are also known as "whistlepigs
" because when they are outside their burrows it is common to see one or more individuals standing erect
on their hind legs watching for danger. When alarmed, they use a high-pitched whistle to alert the rest of the colony.
Some settlers in Nevada in the late 1850s, possessed of a warped sense of humor, set out to use this behavior to their advantage. The began collecting groundhogs in live traps and training to whistle on command. Each animal had a distinctive whistle so that, like the infamous barking dogs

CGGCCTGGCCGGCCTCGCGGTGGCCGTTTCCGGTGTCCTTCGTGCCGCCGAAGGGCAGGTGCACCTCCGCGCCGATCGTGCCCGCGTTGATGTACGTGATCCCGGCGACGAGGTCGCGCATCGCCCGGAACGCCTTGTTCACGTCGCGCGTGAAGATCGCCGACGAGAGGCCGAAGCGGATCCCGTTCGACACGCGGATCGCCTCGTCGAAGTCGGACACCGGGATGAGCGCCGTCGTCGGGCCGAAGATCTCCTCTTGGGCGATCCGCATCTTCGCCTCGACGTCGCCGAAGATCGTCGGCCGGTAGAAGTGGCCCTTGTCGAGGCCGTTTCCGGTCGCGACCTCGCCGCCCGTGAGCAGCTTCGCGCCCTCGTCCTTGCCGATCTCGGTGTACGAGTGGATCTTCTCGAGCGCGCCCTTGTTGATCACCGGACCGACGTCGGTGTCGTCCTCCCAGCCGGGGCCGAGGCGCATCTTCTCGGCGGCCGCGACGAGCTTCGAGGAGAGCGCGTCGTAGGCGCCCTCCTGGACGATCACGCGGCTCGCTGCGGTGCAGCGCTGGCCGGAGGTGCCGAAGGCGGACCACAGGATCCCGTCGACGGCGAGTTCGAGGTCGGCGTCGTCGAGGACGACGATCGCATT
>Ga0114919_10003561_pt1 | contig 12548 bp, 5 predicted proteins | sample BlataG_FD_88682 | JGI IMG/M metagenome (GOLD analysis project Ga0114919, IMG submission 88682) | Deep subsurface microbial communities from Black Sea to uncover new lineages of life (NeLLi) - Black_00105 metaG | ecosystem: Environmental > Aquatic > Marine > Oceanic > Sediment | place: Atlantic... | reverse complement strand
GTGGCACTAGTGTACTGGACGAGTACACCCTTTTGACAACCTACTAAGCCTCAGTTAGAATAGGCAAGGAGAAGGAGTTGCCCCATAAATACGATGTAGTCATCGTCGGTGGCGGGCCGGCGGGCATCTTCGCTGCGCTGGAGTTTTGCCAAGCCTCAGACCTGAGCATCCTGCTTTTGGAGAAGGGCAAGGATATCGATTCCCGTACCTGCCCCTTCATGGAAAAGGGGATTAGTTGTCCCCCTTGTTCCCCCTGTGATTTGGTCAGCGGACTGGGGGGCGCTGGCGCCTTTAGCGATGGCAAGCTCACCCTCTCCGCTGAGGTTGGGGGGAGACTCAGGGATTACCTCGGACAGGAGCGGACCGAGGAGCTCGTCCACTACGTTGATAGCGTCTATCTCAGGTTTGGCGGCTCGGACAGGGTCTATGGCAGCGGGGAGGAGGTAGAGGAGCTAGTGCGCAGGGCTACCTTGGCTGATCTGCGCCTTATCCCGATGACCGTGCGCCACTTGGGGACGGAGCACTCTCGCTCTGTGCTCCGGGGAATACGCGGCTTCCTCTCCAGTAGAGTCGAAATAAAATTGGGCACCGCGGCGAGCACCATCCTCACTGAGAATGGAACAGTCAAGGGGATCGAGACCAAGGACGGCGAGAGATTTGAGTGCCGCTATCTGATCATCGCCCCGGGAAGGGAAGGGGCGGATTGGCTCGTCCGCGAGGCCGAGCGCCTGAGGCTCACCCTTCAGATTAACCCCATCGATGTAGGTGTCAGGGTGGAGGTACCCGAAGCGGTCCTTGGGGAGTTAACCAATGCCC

version of Jingle Bells
, these merry pranksters were able to have the groundhogs whistle various religious hymns in four-part harmony.
After a great deal of time spent training the groundhogs, they made robes for them out of cloth napkins and took them on tour to their Eastern neighbors in Utah, where they were introduced as The Marmot Table-napkin Choir.